Dir: Jean Dujardin & Gilles Lellouche, Emanuelle Bercot, Fred Cavayè, Alexandre Courtès, Michel Hazanavicius, Eric Lartigau. France. 2012. 108mins
An uneven medley of free-standing sketches about unrepentant adulterers in which co-conspirators Jean Dujardin and Gilles Lellouche are obviously having a blast, The Players (Les Infidéles) is consistently vulgar, often funny, occasionally touching and deeply, deeply French. Based on an idea by Dujardin - whose undeniable charm in The Artist is but one facet of his roles to date - this omnibus gives Dujardin and Lellouche the opportunity to be directed by a lip-smacking cross section of French directing talent, at least on paper.
Michel Hazanavicius delivers a touching segment in which a slightly ostracised businessman played by Dujardin tries his best to get laid on the last night of a company conference.
The so-called scandalous posters that were pulled after less than a week were an honest reflection of the film’s themes. With crudity outweighing finesse, the film doesn’t condone unfaithfulness or excess but rather skewers bad behaviour by married men who see cheating as a male prerogative.
French audiences will almost certainly display curiosity for this Febuary 29th release. The average French viewer will take in stride the unflattering poses its lead duo strikes, from strenuous whoring to strenuous masturbation in the context of tales that mock the mostly pathetic antics of men oblivious to their own inherent ridiculousness.
The best of the bunch are The Question, directed by Emmanuelle Bercot (the only woman among the seven directors) in which Dujardin and his real life spouse Alexandra Lamy go for their respective jugulars on the question of marital fidelity; and Alexandre Courtès’ comical Unfaithful Anonymous in which a delectably deadpan Sandrine Kiberlain runs a support group for men who are addicted to cheating. (“Sorry I’m late,” says the last to arrive, “but I was jerking off.”)
Michel Hazanavicius delivers a touching segment in which a slightly ostracised businessman played by Dujardin tries his best to get laid on the last night of a company conference away from home.
Dujardin briefly revisits the tone of his wildly popular surfer dude, Brice (from Brice de Nice) as benignly brain dead serial partier James in the melancholy sketch Lolita directed by Eric Lartigau. Lellouche plays a married orthodontist smitten with a student not yet out of her teens. The girl’s cavalier attitude toward his largesse and her youthful preference for noisy clubs over luxury hotel suites wears him out and stretches his excuse-generating credibility at home.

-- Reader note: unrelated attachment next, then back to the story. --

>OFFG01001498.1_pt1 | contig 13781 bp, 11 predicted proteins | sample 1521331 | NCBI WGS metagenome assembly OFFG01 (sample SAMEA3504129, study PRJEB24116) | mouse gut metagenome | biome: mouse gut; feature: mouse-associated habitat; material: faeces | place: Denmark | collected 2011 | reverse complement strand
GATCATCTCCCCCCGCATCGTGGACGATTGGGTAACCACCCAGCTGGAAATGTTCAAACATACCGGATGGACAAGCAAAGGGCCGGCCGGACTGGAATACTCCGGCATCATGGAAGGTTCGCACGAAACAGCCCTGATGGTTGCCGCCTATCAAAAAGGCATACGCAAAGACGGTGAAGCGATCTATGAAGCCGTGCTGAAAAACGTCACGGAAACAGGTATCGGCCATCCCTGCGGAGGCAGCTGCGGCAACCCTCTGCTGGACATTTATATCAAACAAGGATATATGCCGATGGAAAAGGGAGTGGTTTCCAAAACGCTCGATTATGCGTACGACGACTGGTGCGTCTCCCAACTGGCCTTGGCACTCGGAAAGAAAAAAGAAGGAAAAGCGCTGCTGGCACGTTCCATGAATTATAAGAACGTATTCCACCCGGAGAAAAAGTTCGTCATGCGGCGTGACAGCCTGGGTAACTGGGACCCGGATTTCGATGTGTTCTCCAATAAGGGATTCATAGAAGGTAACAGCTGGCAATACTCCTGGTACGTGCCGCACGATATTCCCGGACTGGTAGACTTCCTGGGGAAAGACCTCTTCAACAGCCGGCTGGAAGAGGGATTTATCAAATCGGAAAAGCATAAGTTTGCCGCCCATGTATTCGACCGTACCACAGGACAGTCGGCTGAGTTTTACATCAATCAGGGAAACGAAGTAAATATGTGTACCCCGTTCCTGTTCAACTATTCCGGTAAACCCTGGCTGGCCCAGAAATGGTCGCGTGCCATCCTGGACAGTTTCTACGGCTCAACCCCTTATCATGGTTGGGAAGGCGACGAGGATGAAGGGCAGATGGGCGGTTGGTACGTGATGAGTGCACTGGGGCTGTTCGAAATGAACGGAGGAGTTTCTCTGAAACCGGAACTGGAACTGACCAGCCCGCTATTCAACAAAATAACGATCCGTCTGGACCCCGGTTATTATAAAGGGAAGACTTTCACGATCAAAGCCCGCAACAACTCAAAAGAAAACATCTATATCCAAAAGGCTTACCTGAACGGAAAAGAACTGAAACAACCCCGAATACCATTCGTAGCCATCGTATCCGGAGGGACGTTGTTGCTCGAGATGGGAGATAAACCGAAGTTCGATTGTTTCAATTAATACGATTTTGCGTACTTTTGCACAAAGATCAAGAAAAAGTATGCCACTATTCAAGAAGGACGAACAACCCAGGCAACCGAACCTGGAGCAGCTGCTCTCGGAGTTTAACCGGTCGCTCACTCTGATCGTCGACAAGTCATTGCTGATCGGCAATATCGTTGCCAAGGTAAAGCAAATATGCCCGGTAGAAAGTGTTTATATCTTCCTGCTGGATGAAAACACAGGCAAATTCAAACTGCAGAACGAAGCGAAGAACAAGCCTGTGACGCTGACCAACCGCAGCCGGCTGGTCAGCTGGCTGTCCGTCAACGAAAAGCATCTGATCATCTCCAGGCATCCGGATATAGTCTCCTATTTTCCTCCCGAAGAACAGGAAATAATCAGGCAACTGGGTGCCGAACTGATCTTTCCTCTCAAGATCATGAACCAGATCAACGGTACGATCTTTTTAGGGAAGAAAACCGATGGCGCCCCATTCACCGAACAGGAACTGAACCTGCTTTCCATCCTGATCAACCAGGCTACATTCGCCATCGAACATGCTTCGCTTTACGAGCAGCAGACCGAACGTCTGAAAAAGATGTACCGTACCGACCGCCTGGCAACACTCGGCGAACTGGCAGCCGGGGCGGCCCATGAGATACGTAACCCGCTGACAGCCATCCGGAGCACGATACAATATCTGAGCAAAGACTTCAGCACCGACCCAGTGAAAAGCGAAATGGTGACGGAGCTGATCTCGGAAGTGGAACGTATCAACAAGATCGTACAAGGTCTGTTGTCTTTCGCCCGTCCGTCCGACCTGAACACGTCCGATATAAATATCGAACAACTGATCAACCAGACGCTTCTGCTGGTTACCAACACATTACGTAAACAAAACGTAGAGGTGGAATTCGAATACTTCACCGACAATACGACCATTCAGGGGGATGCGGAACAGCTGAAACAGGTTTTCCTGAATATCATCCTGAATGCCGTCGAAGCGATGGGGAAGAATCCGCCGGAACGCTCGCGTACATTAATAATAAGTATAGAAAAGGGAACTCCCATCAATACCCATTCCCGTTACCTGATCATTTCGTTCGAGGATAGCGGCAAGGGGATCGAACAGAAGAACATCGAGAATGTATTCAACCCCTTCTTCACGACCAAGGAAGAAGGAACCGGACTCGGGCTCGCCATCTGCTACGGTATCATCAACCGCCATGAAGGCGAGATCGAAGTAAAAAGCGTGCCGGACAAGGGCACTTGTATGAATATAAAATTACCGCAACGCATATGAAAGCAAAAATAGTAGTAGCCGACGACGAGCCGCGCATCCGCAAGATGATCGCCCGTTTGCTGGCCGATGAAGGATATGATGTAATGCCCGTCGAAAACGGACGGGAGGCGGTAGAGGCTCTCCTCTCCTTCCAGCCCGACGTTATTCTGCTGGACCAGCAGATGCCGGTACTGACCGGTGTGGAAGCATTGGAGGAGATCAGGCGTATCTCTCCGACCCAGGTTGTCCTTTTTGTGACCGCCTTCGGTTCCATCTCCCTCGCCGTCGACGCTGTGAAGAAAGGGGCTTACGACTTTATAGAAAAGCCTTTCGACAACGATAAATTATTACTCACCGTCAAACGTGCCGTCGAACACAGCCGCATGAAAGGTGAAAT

Interstitial gags, directed by Courtès, are crass but funny provided you agree a guy at the emergency room with his penis stuck in a woman’s vagina who tells his wife “This isn’t what it looks like - I don’t even know this person” is giggle-worthy. The humour puts one in mind of the Deep Throat scene where a woman on whom cunnilingus is being performed lights up a cigarette asking, “Do you mind if I smoke while you eat?”
Elsewhere, Guillaume Canet’s preppy adulterer sports a rather hilarious hair-do that is inherently funny to local audiences who know the real Canet wouldn’t look that way in a million years.
The prologue, directed by Fred Cavayé, sets the tone of married men pushing 40 who want to blow off steam. Cavayé (Pour Elle ) gave Lellouche leading man status in his remake-ready everyman thriller A Bout Portant.. Fred (Dujardin) and Greg (Lellouche) also return with a bang in the closing bookend.
While not in remotely good taste, this final segment, co-directed by Dujardin and Lellouche and shot on location in Las Vegas, is not shy about its semi-jaw-dropping punchline.
What the English-speaking world would categorise as the opposite of a smart career move proves that Dujardin and Lellouche are happy to make a movie with their pals, unconcerned about hypothetical damage to their respective images and confident that their countrymen will take the politically incorrect exercise in the spirit it’s meant.
Foreign distributors who emphasise that this is the new film with the guy who starred in The Artist (how about: “Jean Dujardin As You’ve Never Seen Him Before!”) will be playing with fire, since Uggie the dog almost certainly conducts his sex life with more discretion than the dopes on display here.
Production companies: JD Prod, Black Dynamite Films
International sales: Wild Bunch, www.wildbunch.biz
Producers: Jean Dujardin, Guillaume Lacroix, Eric Hannezo
Screenplay: Jean Dujardin, Gilles Lellouche, Stephane Joly, Philippe Caveriviere, Nicolas Bedos, based on an original idea by Dujardin
Cinematography: Guillaume Schiffman
Production designer: Maamar Ech-Cheikh
Editor: Anny Danché
Music: Evgueni & Sacha Galperine
Main cast: Jean Dujardin, Gilles Lellouche, Alexandra Lamy, Guillaume Canet, Sandrine Kiberlain, Isabelle Nanty, Geraldine Nakache, Manu Payet, Clara Ponsot
Las Vegas directed by Jean Dujardin & Gilles Lellouche
The Question directed by Emmanuelle Bercot
Prologue directed by Fred Cavayé
Unfaithful Anonymous and interstitial gags directed by Alexandre Courtès
A Clear Conscience directed by Michel Hazanavicius
Lolita directed by Eric Lartigau